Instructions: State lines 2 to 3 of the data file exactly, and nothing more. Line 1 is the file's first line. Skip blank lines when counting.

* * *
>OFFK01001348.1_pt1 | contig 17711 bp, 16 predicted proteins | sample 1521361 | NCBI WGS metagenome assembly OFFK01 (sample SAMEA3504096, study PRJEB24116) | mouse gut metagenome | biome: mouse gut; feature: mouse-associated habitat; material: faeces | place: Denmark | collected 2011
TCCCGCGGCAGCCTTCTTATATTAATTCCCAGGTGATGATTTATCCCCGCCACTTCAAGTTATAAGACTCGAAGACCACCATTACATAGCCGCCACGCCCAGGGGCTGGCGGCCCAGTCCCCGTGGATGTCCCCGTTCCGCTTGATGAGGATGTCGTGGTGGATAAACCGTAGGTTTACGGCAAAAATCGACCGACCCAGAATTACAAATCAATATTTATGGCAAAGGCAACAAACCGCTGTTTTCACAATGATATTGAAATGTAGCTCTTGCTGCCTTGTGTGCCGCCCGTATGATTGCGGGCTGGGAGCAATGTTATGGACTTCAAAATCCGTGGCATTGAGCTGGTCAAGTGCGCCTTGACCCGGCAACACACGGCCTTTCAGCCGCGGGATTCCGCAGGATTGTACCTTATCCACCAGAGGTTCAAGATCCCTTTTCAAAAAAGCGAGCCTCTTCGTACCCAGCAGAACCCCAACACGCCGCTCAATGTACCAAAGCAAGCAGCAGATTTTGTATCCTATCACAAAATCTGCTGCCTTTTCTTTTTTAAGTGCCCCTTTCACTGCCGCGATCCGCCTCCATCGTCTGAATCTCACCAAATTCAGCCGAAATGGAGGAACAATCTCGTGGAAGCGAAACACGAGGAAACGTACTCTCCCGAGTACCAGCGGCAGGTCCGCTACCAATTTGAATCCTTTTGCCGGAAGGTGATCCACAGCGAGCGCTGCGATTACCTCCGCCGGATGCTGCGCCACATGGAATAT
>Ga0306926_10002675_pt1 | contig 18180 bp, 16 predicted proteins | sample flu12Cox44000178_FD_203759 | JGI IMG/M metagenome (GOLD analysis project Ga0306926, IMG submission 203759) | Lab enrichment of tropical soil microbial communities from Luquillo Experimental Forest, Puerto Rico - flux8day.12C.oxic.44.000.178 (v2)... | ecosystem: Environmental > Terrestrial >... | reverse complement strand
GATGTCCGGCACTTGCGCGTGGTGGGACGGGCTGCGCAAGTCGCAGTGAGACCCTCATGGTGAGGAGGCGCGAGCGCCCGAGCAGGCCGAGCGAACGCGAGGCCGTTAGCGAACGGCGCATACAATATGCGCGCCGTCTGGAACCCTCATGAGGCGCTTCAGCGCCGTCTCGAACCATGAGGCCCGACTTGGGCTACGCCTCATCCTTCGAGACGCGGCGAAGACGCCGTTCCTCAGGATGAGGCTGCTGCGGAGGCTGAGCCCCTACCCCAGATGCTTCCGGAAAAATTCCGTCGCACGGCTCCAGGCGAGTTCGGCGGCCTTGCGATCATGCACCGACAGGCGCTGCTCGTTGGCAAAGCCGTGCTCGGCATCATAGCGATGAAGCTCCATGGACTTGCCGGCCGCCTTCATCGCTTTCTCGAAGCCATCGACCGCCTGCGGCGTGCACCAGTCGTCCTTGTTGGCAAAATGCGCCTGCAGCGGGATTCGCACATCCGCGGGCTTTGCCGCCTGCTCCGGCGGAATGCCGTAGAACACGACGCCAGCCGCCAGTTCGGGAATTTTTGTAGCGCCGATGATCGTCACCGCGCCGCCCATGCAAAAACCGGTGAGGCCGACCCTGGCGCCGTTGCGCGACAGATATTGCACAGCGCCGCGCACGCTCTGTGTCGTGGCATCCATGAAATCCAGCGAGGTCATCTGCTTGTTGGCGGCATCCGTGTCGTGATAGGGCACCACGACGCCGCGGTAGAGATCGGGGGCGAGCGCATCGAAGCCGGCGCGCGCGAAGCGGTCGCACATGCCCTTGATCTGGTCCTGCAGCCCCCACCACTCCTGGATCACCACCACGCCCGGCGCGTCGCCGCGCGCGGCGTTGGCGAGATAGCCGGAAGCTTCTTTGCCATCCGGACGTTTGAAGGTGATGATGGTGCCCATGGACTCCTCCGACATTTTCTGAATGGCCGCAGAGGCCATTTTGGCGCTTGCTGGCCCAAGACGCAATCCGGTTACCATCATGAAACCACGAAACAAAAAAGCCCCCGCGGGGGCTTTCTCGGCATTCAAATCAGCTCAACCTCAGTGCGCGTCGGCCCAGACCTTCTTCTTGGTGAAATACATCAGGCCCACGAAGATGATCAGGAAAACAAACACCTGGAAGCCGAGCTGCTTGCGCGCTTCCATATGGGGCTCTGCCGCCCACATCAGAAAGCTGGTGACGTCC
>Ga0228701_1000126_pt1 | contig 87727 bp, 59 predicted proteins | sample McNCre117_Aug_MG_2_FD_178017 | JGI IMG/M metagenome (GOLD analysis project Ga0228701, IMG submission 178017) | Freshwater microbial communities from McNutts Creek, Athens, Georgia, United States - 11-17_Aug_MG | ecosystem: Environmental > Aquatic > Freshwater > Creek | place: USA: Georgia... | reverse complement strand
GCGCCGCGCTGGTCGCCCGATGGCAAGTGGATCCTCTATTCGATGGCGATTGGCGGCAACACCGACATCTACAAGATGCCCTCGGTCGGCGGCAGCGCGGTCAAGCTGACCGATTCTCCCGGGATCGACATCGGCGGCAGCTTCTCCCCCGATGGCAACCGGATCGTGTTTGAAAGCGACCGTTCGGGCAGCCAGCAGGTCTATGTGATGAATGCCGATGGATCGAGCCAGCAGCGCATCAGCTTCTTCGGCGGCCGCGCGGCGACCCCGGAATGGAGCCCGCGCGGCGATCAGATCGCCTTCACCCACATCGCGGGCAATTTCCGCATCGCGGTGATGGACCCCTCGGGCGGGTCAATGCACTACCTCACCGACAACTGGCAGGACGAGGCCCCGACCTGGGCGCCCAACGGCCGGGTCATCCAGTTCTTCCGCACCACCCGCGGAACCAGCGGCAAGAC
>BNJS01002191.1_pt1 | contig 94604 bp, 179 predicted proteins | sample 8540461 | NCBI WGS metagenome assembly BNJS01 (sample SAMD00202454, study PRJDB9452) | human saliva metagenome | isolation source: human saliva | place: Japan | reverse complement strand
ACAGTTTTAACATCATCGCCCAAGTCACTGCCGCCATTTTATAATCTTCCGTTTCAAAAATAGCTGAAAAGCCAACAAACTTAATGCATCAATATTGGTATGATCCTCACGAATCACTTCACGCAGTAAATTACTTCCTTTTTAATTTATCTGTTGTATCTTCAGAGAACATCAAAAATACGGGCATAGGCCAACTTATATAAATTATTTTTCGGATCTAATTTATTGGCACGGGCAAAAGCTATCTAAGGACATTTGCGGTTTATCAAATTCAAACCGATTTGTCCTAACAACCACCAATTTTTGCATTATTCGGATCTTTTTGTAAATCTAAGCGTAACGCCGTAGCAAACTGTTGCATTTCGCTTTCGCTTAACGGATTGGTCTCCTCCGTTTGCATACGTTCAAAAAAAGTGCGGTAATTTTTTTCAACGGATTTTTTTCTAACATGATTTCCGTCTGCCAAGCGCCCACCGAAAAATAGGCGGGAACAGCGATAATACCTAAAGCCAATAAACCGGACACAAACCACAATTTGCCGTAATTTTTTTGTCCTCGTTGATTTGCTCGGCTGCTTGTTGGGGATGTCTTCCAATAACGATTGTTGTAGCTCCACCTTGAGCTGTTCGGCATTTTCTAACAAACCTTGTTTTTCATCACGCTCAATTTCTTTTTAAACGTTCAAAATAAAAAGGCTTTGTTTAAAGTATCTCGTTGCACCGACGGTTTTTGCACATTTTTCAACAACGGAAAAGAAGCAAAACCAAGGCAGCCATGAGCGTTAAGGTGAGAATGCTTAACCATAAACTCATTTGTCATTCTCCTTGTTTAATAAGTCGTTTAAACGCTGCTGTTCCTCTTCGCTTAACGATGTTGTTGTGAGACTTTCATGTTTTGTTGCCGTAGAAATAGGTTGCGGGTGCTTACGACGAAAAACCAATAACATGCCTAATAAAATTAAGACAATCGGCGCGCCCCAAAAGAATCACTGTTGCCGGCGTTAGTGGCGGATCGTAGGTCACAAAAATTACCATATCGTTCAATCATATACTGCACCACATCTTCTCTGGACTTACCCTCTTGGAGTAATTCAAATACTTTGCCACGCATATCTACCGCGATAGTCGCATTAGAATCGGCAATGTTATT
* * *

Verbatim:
TCCCGCGGCAGCCTTCTTATATTAATTCCCAGGTGATGATTTATCCCCGCCACTTCAAGTTATAAGACTCGAAGACCACCATTACATAGCCGCCACGCCCAGGGGCTGGCGGCCCAGTCCCCGTGGATGTCCCCGTTCCGCTTGATGAGGATGTCGTGGTGGATAAACCGTAGGTTTACGGCAAAAATCGACCGACCCAGAATTACAAATCAATATTTATGGCAAAGGCAACAAACCGCTGTTTTCACAATGATATTGAAATGTAGCTCTTGCTGCCTTGTGTGCCGCCCGTATGATTGCGGGCTGGGAGCAATGTTATGGACTTCAAAATCCGTGGCATTGAGCTGGTCAAGTGCGCCTTGACCCGGCAACACACGGCCTTTCAGCCGCGGGATTCCGCAGGATTGTACCTTATCCACCAGAGGTTCAAGATCCCTTTTCAAAAAAGCGAGCCTCTTCGTACCCAGCAGAACCCCAACACGCCGCTCAATGTACCAAAGCAAGCAGCAGATTTTGTATCCTATCACAAAATCTGCTGCCTTTTCTTTTTTAAGTGCCCCTTTCACTGCCGCGATCCGCCTCCATCGTCTGAATCTCACCAAATTCAGCCGAAATGGAGGAACAATCTCGTGGAAGCGAAACACGAGGAAACGTACTCTCCCGAGTACCAGCGGCAGGTCCGCTACCAATTTGAATCCTTTTGCCGGAAGGTGATCCACAGCGAGCGCTGCGATTACCTCCGCCGGATGCTGCGCCACATGGAATAT
>Ga0306926_10002675_pt1 | contig 18180 bp, 16 predicted proteins | sample flu12Cox44000178_FD_203759 | JGI IMG/M metagenome (GOLD analysis project Ga0306926, IMG submission 203759) | Lab enrichment of tropical soil microbial communities from Luquillo Experimental Forest, Puerto Rico - flux8day.12C.oxic.44.000.178 (v2)... | ecosystem: Environmental > Terrestrial >... | reverse complement strand